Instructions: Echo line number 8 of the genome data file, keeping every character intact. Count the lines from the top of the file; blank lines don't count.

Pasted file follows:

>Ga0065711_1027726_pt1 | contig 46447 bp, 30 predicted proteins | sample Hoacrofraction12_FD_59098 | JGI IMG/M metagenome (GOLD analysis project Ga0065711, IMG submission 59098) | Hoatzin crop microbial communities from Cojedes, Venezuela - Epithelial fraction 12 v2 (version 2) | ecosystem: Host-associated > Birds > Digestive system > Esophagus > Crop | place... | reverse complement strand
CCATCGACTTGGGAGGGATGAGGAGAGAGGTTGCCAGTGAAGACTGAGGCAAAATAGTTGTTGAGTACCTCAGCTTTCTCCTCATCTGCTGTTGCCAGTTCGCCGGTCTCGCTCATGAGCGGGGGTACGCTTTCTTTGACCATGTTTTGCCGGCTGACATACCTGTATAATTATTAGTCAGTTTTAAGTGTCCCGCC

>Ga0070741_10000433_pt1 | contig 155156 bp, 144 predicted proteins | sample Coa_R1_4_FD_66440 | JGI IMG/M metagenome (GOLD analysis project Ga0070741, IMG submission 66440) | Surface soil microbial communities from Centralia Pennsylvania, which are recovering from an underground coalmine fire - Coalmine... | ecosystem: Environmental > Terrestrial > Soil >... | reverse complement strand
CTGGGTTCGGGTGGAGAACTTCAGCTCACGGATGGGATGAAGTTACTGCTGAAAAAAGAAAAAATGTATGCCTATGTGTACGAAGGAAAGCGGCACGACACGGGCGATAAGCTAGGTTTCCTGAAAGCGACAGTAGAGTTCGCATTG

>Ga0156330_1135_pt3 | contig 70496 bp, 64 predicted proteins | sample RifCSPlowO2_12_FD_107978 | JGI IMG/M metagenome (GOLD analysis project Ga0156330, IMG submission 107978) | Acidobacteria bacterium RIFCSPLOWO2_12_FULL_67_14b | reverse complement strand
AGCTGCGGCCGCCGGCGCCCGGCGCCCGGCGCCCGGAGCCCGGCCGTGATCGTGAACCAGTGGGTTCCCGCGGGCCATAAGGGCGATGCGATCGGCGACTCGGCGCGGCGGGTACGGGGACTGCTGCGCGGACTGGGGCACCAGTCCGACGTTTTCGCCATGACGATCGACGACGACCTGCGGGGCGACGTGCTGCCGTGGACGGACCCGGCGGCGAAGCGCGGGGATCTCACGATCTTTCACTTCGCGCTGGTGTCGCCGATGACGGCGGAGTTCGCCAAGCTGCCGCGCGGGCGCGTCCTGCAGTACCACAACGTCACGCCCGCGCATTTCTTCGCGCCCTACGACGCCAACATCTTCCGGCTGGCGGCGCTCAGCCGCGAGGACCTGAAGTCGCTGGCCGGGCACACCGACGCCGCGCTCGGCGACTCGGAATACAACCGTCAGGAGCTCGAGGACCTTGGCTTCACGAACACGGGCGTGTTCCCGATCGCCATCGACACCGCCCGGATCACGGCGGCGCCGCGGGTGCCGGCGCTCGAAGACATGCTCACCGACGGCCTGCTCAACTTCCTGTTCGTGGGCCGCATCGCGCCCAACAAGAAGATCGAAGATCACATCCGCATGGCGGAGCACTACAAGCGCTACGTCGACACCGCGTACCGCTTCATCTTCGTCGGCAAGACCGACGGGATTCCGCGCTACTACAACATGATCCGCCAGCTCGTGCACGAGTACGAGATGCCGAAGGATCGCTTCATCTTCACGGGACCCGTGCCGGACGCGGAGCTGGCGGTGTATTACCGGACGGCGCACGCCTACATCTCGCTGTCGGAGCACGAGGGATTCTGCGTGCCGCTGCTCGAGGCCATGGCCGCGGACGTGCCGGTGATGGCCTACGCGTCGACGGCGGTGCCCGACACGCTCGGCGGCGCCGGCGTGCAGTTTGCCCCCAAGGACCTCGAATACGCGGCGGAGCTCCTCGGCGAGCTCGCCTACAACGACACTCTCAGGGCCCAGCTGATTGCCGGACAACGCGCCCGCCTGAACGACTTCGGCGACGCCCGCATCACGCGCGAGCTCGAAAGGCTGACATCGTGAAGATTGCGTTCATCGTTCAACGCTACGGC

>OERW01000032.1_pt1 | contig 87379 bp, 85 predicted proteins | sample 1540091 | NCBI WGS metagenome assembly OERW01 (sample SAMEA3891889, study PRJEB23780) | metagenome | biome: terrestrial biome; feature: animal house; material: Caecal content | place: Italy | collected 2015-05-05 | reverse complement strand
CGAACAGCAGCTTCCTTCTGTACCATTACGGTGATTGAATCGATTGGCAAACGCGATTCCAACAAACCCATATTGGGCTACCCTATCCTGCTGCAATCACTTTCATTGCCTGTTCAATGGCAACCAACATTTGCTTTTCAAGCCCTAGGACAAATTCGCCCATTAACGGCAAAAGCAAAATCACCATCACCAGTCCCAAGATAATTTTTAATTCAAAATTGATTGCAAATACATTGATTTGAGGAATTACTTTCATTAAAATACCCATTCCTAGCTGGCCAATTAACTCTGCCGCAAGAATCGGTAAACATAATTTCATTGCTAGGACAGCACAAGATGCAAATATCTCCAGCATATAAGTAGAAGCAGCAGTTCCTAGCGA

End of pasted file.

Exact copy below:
CGAACAGCAGCTTCCTTCTGTACCATTACGGTGATTGAATCGATTGGCAAACGCGATTCCAACAAACCCATATTGGGCTACCCTATCCTGCTGCAATCACTTTCATTGCCTGTTCAATGGCAACCAACATTTGCTTTTCAAGCCCTAGGACAAATTCGCCCATTAACGGCAAAAGCAAAATCACCATCACCAGTCCCAAGATAATTTTTAATTCAAAATTGATTGCAAATACATTGATTTGAGGAATTACTTTCATTAAAATACCCATTCCTAGCTGGCCAATTAACTCTGCCGCAAGAATCGGTAAACATAATTTCATTGCTAGGACAGCACAAGATGCAAATATCTCCAGCATATAAGTAGAAGCAGCAGTTCCTAGCGA